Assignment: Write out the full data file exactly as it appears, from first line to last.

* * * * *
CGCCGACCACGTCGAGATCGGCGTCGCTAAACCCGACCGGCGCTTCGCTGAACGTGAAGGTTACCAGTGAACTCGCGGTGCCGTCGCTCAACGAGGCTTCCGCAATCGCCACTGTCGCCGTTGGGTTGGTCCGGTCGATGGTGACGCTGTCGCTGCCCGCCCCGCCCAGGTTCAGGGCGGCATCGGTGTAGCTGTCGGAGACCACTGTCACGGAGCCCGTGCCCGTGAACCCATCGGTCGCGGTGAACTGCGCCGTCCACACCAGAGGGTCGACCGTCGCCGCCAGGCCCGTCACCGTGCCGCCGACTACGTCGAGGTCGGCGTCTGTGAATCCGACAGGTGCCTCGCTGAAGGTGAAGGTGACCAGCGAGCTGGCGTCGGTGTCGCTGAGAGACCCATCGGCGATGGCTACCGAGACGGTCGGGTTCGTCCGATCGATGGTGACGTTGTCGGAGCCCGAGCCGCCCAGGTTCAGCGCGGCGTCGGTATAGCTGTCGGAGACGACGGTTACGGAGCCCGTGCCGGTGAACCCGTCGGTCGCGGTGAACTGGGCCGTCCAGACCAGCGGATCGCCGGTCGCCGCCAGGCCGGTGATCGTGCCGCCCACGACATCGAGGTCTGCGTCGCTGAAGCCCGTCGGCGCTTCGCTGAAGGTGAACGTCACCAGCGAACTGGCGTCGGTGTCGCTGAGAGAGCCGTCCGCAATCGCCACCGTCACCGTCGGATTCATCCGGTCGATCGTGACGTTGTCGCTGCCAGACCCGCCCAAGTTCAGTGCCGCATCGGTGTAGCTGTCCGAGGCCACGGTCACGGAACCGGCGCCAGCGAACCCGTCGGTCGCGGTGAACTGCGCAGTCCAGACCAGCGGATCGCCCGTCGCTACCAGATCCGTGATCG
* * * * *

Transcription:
CGCCGACCACGTCGAGATCGGCGTCGCTAAACCCGACCGGCGCTTCGCTGAACGTGAAGGTTACCAGTGAACTCGCGGTGCCGTCGCTCAACGAGGCTTCCGCAATCGCCACTGTCGCCGTTGGGTTGGTCCGGTCGATGGTGACGCTGTCGCTGCCCGCCCCGCCCAGGTTCAGGGCGGCATCGGTGTAGCTGTCGGAGACCACTGTCACGGAGCCCGTGCCCGTGAACCCATCGGTCGCGGTGAACTGCGCCGTCCACACCAGAGGGTCGACCGTCGCCGCCAGGCCCGTCACCGTGCCGCCGACTACGTCGAGGTCGGCGTCTGTGAATCCGACAGGTGCCTCGCTGAAGGTGAAGGTGACCAGCGAGCTGGCGTCGGTGTCGCTGAGAGACCCATCGGCGATGGCTACCGAGACGGTCGGGTTCGTCCGATCGATGGTGACGTTGTCGGAGCCCGAGCCGCCCAGGTTCAGCGCGGCGTCGGTATAGCTGTCGGAGACGACGGTTACGGAGCCCGTGCCGGTGAACCCGTCGGTCGCGGTGAACTGGGCCGTCCAGACCAGCGGATCGCCGGTCGCCGCCAGGCCGGTGATCGTGCCGCCCACGACATCGAGGTCTGCGTCGCTGAAGCCCGTCGGCGCTTCGCTGAAGGTGAACGTCACCAGCGAACTGGCGTCGGTGTCGCTGAGAGAGCCGTCCGCAATCGCCACCGTCACCGTCGGATTCATCCGGTCGATCGTGACGTTGTCGCTGCCAGACCCGCCCAAGTTCAGTGCCGCATCGGTGTAGCTGTCCGAGGCCACGGTCACGGAACCGGCGCCAGCGAACCCGTCGGTCGCGGTGAACTGCGCAGTCCAGACCAGCGGATCGCCCGTCGCTACCAGATCCGTGATCG